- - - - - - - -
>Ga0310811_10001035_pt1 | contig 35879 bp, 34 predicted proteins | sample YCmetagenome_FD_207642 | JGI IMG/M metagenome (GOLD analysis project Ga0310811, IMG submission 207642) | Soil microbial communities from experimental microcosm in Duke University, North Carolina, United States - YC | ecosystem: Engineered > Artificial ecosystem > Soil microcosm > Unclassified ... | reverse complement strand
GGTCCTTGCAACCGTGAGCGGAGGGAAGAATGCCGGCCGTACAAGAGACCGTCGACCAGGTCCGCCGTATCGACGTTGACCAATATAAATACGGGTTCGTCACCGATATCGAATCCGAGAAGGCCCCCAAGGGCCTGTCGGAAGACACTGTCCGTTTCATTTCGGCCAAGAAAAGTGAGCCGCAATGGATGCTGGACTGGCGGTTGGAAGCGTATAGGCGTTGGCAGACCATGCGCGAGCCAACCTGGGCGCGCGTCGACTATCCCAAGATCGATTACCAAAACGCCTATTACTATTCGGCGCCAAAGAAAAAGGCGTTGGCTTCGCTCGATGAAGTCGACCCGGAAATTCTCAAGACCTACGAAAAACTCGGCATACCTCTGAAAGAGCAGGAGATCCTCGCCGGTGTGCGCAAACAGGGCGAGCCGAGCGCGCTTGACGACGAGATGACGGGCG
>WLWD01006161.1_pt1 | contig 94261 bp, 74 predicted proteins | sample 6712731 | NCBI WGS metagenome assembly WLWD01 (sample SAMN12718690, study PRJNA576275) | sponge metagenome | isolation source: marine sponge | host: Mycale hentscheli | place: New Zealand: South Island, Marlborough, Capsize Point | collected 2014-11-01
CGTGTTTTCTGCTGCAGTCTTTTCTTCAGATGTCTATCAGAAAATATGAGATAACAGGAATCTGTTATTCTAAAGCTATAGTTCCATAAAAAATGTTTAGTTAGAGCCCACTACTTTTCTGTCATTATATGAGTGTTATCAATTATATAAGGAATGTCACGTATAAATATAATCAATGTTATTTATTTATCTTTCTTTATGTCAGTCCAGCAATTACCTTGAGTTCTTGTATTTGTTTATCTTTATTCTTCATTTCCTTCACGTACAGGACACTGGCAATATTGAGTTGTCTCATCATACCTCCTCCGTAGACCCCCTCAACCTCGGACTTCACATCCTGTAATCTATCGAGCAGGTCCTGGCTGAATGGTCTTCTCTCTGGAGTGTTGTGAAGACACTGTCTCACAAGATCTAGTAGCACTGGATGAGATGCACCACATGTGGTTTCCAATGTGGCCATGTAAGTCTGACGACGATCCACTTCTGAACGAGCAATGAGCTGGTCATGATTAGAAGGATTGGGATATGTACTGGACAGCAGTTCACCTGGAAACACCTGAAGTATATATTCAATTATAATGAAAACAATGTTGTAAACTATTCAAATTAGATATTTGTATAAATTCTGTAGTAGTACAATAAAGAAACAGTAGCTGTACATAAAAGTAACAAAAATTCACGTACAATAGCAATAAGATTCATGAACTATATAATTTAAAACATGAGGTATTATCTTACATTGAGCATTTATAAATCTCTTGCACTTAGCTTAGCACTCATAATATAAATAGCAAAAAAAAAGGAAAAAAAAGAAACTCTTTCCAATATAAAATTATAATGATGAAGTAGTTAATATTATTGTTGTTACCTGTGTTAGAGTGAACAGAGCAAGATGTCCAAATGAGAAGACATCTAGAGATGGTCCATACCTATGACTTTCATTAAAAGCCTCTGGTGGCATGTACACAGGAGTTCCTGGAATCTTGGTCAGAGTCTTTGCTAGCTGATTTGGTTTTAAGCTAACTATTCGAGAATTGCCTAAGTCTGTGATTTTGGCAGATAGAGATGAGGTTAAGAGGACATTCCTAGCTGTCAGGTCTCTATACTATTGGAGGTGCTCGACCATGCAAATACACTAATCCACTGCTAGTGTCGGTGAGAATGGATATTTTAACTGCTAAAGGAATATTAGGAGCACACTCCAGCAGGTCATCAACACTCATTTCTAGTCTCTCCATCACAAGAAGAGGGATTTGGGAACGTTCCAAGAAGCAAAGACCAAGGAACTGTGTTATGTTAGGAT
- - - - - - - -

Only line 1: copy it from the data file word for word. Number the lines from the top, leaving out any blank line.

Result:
>Ga0310811_10001035_pt1 | contig 35879 bp, 34 predicted proteins | sample YCmetagenome_FD_207642 | JGI IMG/M metagenome (GOLD analysis project Ga0310811, IMG submission 207642) | Soil microbial communities from experimental microcosm in Duke University, North Carolina, United States - YC | ecosystem: Engineered > Artificial ecosystem > Soil microcosm > Unclassified ... | reverse complement strand